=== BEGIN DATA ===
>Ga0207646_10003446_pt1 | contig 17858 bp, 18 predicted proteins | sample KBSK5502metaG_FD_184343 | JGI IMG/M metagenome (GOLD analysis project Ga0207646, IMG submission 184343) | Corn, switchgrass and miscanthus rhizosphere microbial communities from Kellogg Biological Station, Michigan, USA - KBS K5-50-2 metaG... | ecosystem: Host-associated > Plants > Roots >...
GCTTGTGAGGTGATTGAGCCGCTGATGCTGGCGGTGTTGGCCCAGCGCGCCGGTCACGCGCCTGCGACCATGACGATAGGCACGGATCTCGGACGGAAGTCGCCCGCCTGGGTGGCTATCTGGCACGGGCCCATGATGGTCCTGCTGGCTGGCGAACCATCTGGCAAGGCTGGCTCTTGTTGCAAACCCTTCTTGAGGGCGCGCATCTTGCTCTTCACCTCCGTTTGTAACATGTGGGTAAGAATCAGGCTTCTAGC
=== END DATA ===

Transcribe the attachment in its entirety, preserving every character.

>Ga0207646_10003446_pt1 | contig 17858 bp, 18 predicted proteins | sample KBSK5502metaG_FD_184343 | JGI IMG/M metagenome (GOLD analysis project Ga0207646, IMG submission 184343) | Corn, switchgrass and miscanthus rhizosphere microbial communities from Kellogg Biological Station, Michigan, USA - KBS K5-50-2 metaG... | ecosystem: Host-associated > Plants > Roots >...
GCTTGTGAGGTGATTGAGCCGCTGATGCTGGCGGTGTTGGCCCAGCGCGCCGGTCACGCGCCTGCGACCATGACGATAGGCACGGATCTCGGACGGAAGTCGCCCGCCTGGGTGGCTATCTGGCACGGGCCCATGATGGTCCTGCTGGCTGGCGAACCATCTGGCAAGGCTGGCTCTTGTTGCAAACCCTTCTTGAGGGCGCGCATCTTGCTCTTCACCTCCGTTTGTAACATGTGGGTAAGAATCAGGCTTCTAGC